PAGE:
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Two-Time Champion Benavidez “The Red Flag” Is Looking For a KO Against Lemieux


“Canelo's got to fight me or give up the belt. ... Charlo doesn't want to get in the ring with me,” said two-time 168-pound champion David Benavidez (left) shown in the September 2019 dethroning of Anthony Dirrell as WBC titleholder by ninth-round knockout. (Ryan Hafey/Premier Boxing Champions)

By Lem Satterfield

David Benavidez believes Canelo Alvarez is ducking him and that Jermall Charlo fears him.

The fighter known as “El Bhandera Roja” (The Red Flag) considers an all-Mexican clash with four-division champion Alvarez or a battle of unbeatens with WBC 160-pound champion Charlo among his most coveted matchups should he defeat former IBF middleweight titleholder David Lemieux on Saturday.

The 6-foot-2 Benavidez (25-0, 22 KOs) will pursue his sixth straight knockout and the WBC’s vacant interim 168-pound title against the 5-foot-10 Lemieux (43-4, 36 KOs) at the Gila River Arena in Glendale, Ariz., near his hometown of Phoenix. The Premier Boxing Champions’ event will be on Showtime (10 p.m. EDT).

“My main focus is always to get the knockout or the stoppage, and that will be no different against David Lemieux. I don’t want there to be any doubts in anybody’s mind, so knockout is how I want the fight to end,” Benavdez said. “I’m going to use my range. My game plan for David Lemieux is that I’m not going to be staying in there on the inside.”

Benavdez’s reach is 74.5 inches to Lemieux’s 70.

“The smart thing for me with him being the smaller fighter and me having the longer arms is that I’m gonna touch him, but when I want to be inside, then I’ll be inside. When I wanna be on the outside, I’ll be on the outside,” Benavdez added.

“I’m not just gonna sit there for David Lemieux to throw his left hook at me. I’m not just going to go in there and fight shot for shot. I’m going to get my shots in and then move out of the way. I’m going to use my jab and just keep him at distance. I’ll be in my hometown, so I’m just ready to make another statement.”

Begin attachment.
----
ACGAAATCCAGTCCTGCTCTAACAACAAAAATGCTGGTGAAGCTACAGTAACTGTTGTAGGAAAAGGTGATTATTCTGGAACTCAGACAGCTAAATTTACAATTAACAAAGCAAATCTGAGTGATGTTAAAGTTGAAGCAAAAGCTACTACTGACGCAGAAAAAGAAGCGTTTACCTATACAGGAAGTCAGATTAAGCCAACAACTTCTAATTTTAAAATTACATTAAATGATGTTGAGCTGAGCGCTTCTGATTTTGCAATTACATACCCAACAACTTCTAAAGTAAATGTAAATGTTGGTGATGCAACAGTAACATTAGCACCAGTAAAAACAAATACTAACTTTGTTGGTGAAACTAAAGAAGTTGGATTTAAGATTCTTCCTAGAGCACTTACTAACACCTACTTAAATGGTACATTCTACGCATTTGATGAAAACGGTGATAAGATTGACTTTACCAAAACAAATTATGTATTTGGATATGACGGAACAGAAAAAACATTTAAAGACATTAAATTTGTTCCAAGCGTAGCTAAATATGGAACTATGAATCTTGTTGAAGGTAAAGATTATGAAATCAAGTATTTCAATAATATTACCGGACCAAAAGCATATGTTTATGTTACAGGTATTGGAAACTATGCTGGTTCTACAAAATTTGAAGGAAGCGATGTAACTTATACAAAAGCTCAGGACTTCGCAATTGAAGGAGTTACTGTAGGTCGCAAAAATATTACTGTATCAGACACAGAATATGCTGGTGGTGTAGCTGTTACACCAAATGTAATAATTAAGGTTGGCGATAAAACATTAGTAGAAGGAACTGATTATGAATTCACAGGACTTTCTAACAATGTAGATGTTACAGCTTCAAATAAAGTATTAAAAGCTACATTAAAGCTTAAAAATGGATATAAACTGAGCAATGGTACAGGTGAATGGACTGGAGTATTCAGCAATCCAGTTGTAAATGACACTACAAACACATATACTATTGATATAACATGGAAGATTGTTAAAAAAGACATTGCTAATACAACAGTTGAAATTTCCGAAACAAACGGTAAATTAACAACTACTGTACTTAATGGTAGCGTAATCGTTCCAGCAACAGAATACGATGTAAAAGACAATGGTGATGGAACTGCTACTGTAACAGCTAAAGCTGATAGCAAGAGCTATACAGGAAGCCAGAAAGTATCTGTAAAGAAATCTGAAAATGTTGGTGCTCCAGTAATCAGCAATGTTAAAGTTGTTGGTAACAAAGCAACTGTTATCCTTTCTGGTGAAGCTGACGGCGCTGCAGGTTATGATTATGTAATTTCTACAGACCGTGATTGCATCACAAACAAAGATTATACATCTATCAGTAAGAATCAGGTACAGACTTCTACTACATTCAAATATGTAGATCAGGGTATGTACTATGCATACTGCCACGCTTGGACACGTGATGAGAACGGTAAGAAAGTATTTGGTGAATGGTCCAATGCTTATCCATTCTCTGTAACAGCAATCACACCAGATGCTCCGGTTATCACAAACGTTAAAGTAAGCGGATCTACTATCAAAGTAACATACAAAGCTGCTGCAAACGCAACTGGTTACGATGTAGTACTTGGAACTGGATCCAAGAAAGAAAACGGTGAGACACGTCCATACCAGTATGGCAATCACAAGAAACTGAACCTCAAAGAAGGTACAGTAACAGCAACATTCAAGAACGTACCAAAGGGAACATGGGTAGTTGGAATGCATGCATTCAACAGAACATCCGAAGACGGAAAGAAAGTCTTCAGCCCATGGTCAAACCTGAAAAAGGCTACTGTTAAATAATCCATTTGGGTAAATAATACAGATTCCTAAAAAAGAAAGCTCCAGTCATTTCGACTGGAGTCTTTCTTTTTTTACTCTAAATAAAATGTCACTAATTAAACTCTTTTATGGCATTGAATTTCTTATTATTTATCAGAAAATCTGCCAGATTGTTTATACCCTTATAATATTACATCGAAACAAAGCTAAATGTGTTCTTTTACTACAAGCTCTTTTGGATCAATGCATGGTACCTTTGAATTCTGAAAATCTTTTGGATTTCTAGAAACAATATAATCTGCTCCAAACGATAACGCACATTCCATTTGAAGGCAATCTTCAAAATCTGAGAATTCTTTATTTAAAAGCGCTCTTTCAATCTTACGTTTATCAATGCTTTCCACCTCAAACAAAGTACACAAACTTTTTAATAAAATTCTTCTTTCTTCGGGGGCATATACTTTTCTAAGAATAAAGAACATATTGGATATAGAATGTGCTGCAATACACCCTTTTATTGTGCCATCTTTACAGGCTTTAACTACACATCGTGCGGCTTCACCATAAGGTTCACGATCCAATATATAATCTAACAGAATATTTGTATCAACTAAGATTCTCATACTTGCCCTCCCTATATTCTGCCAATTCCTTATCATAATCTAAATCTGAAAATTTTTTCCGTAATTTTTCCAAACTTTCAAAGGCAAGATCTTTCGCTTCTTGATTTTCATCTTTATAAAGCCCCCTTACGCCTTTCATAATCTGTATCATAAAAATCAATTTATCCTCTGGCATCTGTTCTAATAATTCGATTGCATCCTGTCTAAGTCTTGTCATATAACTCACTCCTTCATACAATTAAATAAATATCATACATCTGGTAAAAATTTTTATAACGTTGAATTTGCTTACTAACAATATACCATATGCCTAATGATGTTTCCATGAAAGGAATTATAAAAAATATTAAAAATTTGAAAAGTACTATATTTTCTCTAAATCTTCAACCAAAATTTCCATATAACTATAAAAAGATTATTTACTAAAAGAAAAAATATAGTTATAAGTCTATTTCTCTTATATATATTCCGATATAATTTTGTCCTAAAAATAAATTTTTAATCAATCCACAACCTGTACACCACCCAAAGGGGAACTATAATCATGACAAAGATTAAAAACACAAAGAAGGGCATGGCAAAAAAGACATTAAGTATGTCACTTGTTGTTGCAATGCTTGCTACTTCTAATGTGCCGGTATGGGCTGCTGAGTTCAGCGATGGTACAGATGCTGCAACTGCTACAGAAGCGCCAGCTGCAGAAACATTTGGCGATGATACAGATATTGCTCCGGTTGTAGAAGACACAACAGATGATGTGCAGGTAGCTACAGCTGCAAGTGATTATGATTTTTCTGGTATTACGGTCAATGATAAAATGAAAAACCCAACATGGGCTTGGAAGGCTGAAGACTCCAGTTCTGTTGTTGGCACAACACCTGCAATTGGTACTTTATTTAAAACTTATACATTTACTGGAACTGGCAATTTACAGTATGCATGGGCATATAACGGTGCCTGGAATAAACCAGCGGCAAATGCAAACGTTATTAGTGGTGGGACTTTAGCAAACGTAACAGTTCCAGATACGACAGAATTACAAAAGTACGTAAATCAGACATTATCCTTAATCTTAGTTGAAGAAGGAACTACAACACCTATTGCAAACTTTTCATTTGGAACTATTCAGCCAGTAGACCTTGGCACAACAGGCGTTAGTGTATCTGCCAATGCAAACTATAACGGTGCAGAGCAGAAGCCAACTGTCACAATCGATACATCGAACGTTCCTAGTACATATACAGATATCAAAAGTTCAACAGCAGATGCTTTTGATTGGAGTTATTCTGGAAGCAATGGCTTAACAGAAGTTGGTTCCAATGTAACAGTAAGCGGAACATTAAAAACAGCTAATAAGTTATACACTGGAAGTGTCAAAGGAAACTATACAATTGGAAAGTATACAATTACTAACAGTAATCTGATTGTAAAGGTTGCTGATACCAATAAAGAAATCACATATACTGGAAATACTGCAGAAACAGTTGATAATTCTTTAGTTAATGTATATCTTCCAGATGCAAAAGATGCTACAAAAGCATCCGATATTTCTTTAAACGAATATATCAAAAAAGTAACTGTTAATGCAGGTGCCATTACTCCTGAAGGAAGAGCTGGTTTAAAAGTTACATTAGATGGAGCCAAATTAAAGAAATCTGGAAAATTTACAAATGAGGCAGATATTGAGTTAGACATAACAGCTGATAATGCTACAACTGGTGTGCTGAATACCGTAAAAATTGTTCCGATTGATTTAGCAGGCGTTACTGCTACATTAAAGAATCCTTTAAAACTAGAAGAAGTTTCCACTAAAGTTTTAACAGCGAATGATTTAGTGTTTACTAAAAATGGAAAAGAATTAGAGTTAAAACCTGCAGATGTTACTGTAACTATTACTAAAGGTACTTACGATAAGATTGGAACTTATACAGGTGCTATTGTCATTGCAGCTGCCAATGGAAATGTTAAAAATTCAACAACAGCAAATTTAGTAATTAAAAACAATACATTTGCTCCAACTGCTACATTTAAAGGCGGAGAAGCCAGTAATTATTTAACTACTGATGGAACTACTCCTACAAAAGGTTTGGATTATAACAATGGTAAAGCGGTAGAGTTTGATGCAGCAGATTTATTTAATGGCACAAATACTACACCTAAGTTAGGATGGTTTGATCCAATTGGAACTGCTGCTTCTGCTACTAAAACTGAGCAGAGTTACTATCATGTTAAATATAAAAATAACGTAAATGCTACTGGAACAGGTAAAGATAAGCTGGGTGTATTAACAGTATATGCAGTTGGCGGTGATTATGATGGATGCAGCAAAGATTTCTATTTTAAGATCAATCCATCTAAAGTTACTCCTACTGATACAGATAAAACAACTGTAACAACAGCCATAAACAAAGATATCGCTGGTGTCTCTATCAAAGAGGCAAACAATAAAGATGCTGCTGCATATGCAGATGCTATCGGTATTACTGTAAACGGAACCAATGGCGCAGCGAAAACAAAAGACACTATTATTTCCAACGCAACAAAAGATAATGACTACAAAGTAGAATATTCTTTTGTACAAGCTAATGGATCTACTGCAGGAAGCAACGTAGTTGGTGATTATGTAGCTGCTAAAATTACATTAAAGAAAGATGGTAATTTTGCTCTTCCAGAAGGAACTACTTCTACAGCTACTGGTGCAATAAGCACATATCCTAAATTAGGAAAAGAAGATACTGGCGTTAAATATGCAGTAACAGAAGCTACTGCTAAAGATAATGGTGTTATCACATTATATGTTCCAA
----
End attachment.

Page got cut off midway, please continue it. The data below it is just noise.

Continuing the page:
Two-time 168-pound champion David Benavidez (left) remained undefeated with November’s seventh-round TKO of Kyrone Davis (right), his fifth straight knockout. (Ryan Hafey/Premier Boxing Champions)

Benavidez faces Lemieux two weeks after a unanimous decision loss by Alvarez (57-2, 39 KOs), who fell to Russian WBA 175-pound champion Dmitry Bivol (20-0, 11 KOs).

“I always knew Canelo wasn’t unbeatable. Bivol exposed him a little, and, I thought, beat Canelo more convincingly than 115-113 on all three of the judges’ cards,” said Benavidez, who looks to become a WBC 168-pound titleholder for the third time in his career.

“If it was me, I’m an attacker, have great power, great speed, great jab, great body shots, would have shown more power, definitely gone more to the body and for the knockout. I’m also younger, much taller and have longer arms than Canelo.”

Benavidez last fought in November with a seventh-round TKO of Kyrone Davis at The Footprint Center in Phoenix, a week after Alvarez’s 11th-round stoppage of previously unbeaten Caleb Plant.

In victory, Alvarez added Plant’s 168-pound IBF crown to his WBA/WBC/WBO versions to become the first fully unified super middleweight champion.

“I believe a fight between myself and Canelo is a bigger fight now than ever, and that if he comes back down to 168, that’s the fight that should happen. I’m motivated to leave it out there and to make sure that I come out of the ring with no less than a victory over Canelo Alvarez,” Benavidez said.

“That’s why I’m going to be fighting smart and definitely going for the knockout against David Lemieux. Once I win the WBC’s interim title, I’ll become the mandatory, and then Canelo’s got to fight me or else give up the belt.”

On June 18, Charlo (32-0, 22 KOs) will make his sixth defense of the WBC 160-pound title against Maciej Sulęcki (30-2, 11 KOs).

“Charlo doesn’t want to get in the ring with me,” Benavidez said. “Because he’s a p***y.”